Jim Brennan on Bus Cam Rejection: NYC “Irrationally Expanding” Bus Lanes

Thanks to reader Geck for sending along this email from Brooklyn Assembly member Jim Brennan, who was replying to a question about the rejection of bus lane cameras in the Assembly’s draft budget. The district that Brennan represents doesn’t include any bus lanes, existing or proposed. That didn’t stop him from offering this excuse:


There are a variety of concerns with the proposal you write about. The Legislature has tended to consider many New York City specific traffic control measures outside of the budget process. Last year, for instance, we authorized an increase in red light cameras but the matter was considered separately. Usually we focus on New York City specific measures toward the end of the session but prior to the beginning of the New York City fiscal year which begins
on July 1.

One concern is that the proposal would cost the MTA $4 million for
installing the cameras but all the revenue would go to the City of New
York. The MTA does not benefit from the proposal. Another is that the
New York City Department of Transportation is irrationally expanding the
number of bus lanes in the City and creating excessive restrictions on
vehicles. Motorists would be overly penalized under such circumstances
from the use of these cameras.

I share you interest in the use of these devices to enable buses to move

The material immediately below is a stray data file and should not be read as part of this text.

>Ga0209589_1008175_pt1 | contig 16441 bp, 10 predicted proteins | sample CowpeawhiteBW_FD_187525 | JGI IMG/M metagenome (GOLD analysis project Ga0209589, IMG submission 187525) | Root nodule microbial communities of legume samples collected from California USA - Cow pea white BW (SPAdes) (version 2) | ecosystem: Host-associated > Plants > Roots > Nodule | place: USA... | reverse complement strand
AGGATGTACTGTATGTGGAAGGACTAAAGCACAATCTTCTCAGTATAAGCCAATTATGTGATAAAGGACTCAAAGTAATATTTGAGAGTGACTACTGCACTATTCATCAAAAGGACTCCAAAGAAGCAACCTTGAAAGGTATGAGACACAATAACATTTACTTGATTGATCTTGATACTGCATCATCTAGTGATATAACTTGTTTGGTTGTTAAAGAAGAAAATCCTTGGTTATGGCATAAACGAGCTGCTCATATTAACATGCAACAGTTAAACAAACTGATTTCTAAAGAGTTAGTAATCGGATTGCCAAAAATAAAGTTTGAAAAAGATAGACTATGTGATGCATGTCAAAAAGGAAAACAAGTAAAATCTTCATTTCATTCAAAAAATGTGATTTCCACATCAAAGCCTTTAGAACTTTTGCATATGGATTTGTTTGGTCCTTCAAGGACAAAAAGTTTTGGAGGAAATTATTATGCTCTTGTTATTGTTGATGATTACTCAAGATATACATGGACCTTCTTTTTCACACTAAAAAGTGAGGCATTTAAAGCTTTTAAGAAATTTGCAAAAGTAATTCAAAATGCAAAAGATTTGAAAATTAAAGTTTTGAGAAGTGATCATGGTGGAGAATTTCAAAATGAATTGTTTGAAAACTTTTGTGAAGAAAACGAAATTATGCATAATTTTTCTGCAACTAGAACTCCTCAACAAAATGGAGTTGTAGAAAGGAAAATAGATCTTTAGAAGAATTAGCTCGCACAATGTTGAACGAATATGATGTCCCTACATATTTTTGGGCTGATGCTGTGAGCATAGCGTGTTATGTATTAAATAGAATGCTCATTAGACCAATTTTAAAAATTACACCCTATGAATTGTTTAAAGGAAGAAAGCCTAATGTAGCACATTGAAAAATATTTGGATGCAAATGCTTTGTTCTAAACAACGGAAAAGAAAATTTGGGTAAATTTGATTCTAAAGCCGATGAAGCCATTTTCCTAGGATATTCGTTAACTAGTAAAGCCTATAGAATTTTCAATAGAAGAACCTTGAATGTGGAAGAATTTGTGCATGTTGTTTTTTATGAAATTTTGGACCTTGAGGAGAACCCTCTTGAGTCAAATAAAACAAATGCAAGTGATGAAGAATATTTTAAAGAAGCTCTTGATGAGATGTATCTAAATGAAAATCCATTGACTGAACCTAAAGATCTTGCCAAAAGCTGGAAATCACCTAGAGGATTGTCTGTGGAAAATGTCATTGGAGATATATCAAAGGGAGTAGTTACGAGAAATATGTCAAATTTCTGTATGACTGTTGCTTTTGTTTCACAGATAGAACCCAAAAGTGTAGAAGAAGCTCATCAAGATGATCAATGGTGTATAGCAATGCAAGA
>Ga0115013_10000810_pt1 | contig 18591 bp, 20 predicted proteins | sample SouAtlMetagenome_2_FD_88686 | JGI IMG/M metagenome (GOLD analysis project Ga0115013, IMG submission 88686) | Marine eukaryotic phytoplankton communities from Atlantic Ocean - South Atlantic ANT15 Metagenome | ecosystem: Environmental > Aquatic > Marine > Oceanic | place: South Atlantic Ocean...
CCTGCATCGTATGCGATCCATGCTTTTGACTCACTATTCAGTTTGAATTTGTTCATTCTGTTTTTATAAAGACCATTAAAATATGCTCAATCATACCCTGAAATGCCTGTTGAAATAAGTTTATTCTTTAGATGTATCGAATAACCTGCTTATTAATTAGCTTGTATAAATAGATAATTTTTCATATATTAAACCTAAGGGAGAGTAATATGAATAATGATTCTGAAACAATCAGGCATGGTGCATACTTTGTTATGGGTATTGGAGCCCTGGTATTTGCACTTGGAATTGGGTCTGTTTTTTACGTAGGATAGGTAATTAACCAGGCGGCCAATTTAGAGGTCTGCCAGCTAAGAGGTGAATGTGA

more rapidly but these concerns need to be addressed. Thanks for writing.

Yours truly,
Jim Brennan
Member of Assembly

Brennan must not be aware that New York City’s 2.7 million daily bus riders currently endure the slowest average bus speeds in the nation. Nor that many routes in line for camera enforcement have been around for years. The handful of streets selected for new bus lanes were singled out for good reason. Select Bus Service on Brooklyn’s B44 corridor would help tens of thousands of riders who currently have to put up with the most unreliable bus route in the city. SBS on First and Second Avenues would serve one of the densest areas of the city and improve speeds on the bus route with the highest ridership in America. It will enhance service mainly on existing bus lanes that lack adequate enforcement.

As for those concerns about cost, a bus lane enforcement program with 40 cameras is projected to provide a net revenue gain of about half a million dollars each year, according to NYCDOT. The cost of installing and operating the program would come to $2.4 million annually, with the city handling adjudication and administration.

It should be pretty obvious that these figures are trivial compared to factors that actually shape the MTA budget, like the state’s theft of $118 million in dedicated transit taxes. But if the Assembly is concerned about where the revenue goes, why not amend the budget proposal, instead of completely rejecting a critical transit enhancement that stands to benefit millions?